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Beaver Meadow Union Chapel
Beaver Meadow Chapel-View from front and left.jpg
View from Beaver Meadow Road
Beaver Meadow Union Chapel is located in Vermont
Beaver Meadow Union Chapel
Location in Vermont
Beaver Meadow Union Chapel is located in the United States
Beaver Meadow Union Chapel
Location in the United States
Location North side of Beaver Meadow Road, Norwich, Vermont
Area 0.1 acres (0.040 ha)
Built 1915 (1915)
NRHP reference No. 95000185
Added to NRHP March 09, 1995

The Beaver Meadow Union Chapel, now also known as the West Norwich Union Church, is a historic church on the north side of Beaver Meadow Road (Vermont Route 126) in Norwich, Vermont. Built in 1915, it is a well-preserved example of vernacular ecclesiastical architecture of the period. It is of national significance as the origin point of the Home Prayers program, essentially a mail-order ministry inspired by the catalogs of Sears, Roebuck. The building was listed on the National Register of Historic Places in 1995.

Description and history

The Beaver Meadow Union Chapel stands on the north side of Beaver Meadow Road, just west of the crossroads village of West Norwich. It is a simple single-story wood frame structure, with a steeply pitched gable roof, clapboard siding, and stone foundation. A square tower rises from the roof near the front, with an open belfry capped by a pyramidal roof. The main facade has an unadorned entrance at the center, with simply framed sash windows on either side, and above in the belfry. A kitchen ell extends to the left of the main building. The interior retains many of its original finishes and furnishings.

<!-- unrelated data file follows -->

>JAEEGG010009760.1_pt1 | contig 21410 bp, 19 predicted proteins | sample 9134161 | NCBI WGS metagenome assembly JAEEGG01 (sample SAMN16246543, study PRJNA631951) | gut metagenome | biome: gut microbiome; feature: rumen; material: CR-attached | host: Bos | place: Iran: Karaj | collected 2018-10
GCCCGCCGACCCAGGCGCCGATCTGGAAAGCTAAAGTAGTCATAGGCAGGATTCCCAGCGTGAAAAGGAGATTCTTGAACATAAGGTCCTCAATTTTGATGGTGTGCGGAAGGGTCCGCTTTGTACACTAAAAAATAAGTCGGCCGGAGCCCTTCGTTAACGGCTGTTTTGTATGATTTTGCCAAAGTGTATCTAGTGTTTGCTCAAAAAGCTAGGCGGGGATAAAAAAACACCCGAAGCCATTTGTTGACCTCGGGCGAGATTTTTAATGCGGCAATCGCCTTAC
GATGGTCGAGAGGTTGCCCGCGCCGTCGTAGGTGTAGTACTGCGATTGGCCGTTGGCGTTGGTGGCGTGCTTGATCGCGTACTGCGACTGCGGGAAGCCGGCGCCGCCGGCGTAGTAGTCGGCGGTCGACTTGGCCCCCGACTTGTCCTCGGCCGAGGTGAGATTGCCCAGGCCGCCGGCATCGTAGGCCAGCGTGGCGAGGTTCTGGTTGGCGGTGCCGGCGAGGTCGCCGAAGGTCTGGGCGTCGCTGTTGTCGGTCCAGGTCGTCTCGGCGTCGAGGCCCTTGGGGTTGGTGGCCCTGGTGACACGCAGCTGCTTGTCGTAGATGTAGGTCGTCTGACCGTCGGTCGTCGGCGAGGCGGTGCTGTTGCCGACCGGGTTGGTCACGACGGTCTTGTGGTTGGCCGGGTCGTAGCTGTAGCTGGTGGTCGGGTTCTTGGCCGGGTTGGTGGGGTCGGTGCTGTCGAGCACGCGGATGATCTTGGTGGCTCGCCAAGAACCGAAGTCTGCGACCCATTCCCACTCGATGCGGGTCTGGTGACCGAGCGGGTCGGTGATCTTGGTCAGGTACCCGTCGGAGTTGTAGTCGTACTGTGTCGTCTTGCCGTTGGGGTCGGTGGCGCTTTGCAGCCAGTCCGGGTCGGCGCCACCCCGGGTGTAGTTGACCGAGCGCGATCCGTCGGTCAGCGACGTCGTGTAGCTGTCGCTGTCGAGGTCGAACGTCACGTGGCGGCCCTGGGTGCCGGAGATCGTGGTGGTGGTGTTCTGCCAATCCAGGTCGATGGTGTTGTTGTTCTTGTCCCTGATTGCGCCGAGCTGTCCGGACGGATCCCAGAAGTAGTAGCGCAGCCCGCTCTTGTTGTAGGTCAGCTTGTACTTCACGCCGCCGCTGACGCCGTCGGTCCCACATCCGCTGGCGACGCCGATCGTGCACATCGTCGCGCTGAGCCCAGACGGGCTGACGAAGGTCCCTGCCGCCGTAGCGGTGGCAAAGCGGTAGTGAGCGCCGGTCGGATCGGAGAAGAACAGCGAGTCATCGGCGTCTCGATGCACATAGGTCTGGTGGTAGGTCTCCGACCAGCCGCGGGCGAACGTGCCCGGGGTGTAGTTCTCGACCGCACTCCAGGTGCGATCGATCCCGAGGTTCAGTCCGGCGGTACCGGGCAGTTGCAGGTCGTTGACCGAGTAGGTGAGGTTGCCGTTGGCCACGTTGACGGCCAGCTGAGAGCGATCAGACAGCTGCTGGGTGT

The church was built in 1915 at the instigation of Margaret Kerr, a New York City schoolteacher who agitated for its construction after a drunken brawl occurred in front of her home. The site on which it was built originally had a Methodist church on it; it had been moved to Sharon. The church was built by its future congregants, and was served by ministers operating from nearby Hanover, New Hampshire, mainly during the warmer months. One of them, Rev. Allen W. Clark, seized upon the idea of mailing written elements of a service (including lessons and sermon) to congregants in periods when the church was not in service. This idea grew into the Home Prayers program, which had more than 23,000 subscribers from 850 churches when Clark retired in 1977.

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